Graduate Mentors: Connor Ahlbach and Caroline Babecki

Undergraduate Team Members: Hannah Van Wyk, James Pedersen

Project Description: There is a long history of exploration using mathematics and art from ancient Sumerian, Persian, and Greek civilizations, through the Renaissance, all the way to the present. For over a decade, Profs. Billey and Tihanyi have been bridging the gap between art and math by collaborating on various projects at this intersection. Most recently in the area of Cellular Automata and other forms of discrete mathematical algorithms, which output a pattern of binary data or two and three-dimensional matrices for realization as tactile patterns in 3D printed ceramics. See https://www.sliprabbit.org/projects/ for pictures. The focus of this WXML project is to explore open problems and 2-dimensional visualizations that come from the math of sandpile models on graphs. Sandpile models combine aspects of combinatorics, probability, computer science, and art. We are looking for a team of 2-3 students with a variety of skills and experiences in the above areas who can embrace the essential mathematical concepts quickly, implement algorithms for experimentation, attack the open problems, and can communicate well with a broad audience. Students will be expected to work independently for 8-10 hours per week and meet with the instructors 1-2 times per week. Students will also be asked to visit makerspaces on campus and Prof. Tihanyi’s digital ceramic studio off campus as part of this WXML project.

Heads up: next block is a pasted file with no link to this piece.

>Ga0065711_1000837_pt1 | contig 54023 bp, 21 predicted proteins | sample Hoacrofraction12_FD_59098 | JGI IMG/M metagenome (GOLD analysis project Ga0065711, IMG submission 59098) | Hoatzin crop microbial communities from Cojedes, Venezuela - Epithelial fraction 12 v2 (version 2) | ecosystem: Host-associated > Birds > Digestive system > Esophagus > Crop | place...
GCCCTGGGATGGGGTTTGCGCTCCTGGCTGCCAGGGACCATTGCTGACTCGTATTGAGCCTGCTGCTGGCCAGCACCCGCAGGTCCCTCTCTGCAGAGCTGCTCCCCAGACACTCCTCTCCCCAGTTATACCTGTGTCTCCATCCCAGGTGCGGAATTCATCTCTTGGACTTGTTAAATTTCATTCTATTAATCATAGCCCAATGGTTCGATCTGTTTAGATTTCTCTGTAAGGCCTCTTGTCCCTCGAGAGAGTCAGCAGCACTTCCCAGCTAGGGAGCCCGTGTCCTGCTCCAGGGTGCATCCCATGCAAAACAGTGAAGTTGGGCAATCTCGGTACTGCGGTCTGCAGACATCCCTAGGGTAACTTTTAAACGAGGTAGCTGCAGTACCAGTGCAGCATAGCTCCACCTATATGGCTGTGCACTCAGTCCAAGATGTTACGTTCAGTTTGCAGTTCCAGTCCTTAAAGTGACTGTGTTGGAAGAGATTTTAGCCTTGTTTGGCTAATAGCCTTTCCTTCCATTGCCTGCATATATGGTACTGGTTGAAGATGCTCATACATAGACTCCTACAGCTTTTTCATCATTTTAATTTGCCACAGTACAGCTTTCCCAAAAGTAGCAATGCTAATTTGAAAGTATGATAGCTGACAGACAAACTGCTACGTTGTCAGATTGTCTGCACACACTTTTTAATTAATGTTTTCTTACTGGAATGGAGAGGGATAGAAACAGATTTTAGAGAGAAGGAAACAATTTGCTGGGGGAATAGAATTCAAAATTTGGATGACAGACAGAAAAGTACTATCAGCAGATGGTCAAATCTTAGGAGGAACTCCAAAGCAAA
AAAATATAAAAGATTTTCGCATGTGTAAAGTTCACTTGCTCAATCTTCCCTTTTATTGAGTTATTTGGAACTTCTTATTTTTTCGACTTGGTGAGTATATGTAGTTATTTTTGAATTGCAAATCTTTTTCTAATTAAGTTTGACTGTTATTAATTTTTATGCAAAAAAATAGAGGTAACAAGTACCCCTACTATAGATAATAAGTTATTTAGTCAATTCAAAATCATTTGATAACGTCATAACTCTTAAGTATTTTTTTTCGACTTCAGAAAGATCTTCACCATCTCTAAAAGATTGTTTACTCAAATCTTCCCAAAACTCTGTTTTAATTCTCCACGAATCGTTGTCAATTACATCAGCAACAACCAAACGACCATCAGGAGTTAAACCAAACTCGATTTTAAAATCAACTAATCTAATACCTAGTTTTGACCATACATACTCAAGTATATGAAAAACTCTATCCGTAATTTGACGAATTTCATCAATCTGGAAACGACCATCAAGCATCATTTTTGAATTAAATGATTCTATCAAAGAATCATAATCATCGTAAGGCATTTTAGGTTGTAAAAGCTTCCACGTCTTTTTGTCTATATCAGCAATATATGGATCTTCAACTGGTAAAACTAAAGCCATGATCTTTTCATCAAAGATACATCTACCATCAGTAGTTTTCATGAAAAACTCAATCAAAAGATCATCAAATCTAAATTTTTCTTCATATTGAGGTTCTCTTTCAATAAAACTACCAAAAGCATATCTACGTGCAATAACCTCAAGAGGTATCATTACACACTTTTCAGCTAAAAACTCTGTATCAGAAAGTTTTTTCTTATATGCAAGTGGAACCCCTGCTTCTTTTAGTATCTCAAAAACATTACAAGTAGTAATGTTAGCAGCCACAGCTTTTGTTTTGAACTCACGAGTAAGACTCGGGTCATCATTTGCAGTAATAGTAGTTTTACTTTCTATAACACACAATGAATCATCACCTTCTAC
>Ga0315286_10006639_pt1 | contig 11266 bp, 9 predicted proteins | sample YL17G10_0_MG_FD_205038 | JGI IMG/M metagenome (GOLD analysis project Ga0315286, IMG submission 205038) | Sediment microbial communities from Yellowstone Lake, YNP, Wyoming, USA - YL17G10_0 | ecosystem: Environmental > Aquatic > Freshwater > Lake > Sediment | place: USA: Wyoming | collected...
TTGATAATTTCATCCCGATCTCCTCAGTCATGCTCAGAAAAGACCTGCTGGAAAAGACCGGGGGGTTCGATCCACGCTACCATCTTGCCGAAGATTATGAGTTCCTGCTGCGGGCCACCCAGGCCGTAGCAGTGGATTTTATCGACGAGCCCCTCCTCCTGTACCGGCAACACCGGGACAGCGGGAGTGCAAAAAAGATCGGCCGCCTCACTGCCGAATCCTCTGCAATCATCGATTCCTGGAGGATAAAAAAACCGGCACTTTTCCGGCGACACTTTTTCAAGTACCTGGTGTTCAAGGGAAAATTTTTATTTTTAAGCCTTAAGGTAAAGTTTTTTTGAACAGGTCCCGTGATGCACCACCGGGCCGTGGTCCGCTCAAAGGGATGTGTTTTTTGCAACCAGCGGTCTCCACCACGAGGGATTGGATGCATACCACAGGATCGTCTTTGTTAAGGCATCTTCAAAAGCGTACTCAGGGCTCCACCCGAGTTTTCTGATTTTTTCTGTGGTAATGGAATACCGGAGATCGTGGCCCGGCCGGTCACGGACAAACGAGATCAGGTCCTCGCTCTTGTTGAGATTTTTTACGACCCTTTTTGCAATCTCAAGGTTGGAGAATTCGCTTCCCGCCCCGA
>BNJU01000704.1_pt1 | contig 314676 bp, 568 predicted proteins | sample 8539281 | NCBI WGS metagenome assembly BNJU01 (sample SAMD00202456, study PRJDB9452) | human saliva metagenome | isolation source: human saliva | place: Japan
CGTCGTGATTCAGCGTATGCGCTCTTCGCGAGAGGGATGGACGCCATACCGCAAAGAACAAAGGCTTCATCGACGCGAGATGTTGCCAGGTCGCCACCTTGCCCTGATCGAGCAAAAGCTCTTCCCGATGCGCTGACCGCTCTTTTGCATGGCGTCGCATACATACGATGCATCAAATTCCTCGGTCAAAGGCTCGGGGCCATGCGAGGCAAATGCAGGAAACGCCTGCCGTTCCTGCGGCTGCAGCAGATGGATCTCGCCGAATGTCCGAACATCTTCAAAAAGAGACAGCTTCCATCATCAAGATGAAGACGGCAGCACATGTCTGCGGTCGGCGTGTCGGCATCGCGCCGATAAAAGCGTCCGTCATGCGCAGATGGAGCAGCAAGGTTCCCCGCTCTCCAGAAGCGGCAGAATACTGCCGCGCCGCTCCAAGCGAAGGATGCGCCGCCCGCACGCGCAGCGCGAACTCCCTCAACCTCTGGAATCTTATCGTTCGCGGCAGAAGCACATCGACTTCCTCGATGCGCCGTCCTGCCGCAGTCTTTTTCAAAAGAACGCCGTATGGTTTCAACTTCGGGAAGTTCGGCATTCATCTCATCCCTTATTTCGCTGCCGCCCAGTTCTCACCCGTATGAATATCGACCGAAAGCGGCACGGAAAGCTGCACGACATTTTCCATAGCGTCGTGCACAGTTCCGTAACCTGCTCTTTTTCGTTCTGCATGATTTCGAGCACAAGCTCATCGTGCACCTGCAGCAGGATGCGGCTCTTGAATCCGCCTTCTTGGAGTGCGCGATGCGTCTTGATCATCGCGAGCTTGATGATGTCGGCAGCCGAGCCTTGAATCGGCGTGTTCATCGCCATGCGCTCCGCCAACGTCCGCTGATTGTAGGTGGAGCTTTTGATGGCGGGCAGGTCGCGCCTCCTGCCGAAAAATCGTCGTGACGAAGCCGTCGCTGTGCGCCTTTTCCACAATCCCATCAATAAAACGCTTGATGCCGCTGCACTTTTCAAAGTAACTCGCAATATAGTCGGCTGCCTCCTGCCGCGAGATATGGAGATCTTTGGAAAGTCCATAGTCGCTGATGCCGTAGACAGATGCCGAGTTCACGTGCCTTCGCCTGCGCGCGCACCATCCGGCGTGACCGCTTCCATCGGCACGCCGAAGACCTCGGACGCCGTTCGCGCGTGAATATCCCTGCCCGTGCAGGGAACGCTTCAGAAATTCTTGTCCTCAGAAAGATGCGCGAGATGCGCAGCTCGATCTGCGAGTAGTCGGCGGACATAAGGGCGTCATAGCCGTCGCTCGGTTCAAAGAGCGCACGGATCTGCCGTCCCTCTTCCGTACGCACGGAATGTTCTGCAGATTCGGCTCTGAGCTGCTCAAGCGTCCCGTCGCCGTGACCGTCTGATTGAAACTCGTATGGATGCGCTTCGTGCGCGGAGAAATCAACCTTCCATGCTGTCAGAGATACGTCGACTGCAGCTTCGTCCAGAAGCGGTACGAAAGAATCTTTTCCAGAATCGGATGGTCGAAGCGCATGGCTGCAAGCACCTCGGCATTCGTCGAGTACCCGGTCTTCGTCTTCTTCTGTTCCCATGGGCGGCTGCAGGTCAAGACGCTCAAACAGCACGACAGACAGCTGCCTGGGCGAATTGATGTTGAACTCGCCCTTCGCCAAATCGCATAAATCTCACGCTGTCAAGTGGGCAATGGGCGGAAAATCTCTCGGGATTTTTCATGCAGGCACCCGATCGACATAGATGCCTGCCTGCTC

Project Level: This project is an advanced project.  Students should have taken Math 461, Math 381, or Math 394 or similar courses. Some programming experience with graphics in python, Cocalc, or similar language is desirable.


Mathematics of Gerrymandering

Faculty Mentor: Prof. Christopher Hoffman

Graduate Mentor: Tejas Devanur

Undergraduate team members: Weifan Jiang, Norton Pengra, Zachary Barnes, Langley DeWitt

Project Description: Districting and Gerrymandering have been in the news a lot recently, and the mathematical modeling of how to draw districts is a very hot topic. This project will look at the space of all possible redistrictings of a state to see whether the current plan is an outlier. It will involve probability and computing skills.

Project Level: This project is an advanced project. Strong programming skills are required.


Counting k-tuples in Discrete Sets

Faculty Mentor: Prof. Jayadev Athreya

Graduate Mentor: Samantha Fairchild

Undergraduate team members: Kimberly Bautista, Maddy Brown, Andrew Lim

Project Description: We will count pairs, triples, and k-tuples of integer vectors in the plane, 3-space, and higher dimensions, using both number theory and programming. We’ll also explore other interesting sets arising from dynamical systems and billiards. This project will involve number theory, geometry, and probability, and will be a great introduction to those subjects.

Project Level: This project is an intermediate project. Completion of Math 300 is required, and some basic Python programming skills are desirable.

Number Theory and Noise

Faculty Mentor: Dr. Matthew Conroy

Graduate Mentor: Chi-Yu Cheng

Undergraduate team members: Joo Young Kim, Erik Huang, Pooja Shree Ramanathan

Project Description:

The Number Theory and Noise project has been ongoing since Spring 2016. In this project, students investigate the possibilities arising from the
representation of integer sequences as sound.  By listening to integer sequences, students apply an aspect of their perception that is little-used in mathematical investigations.   This leads to numerous questions, involving mathematics,  coding, and audiology.  Many sound examples can be found

Project Level:This project is a beginning project. Students will be programming, but are welcome to learn as they go.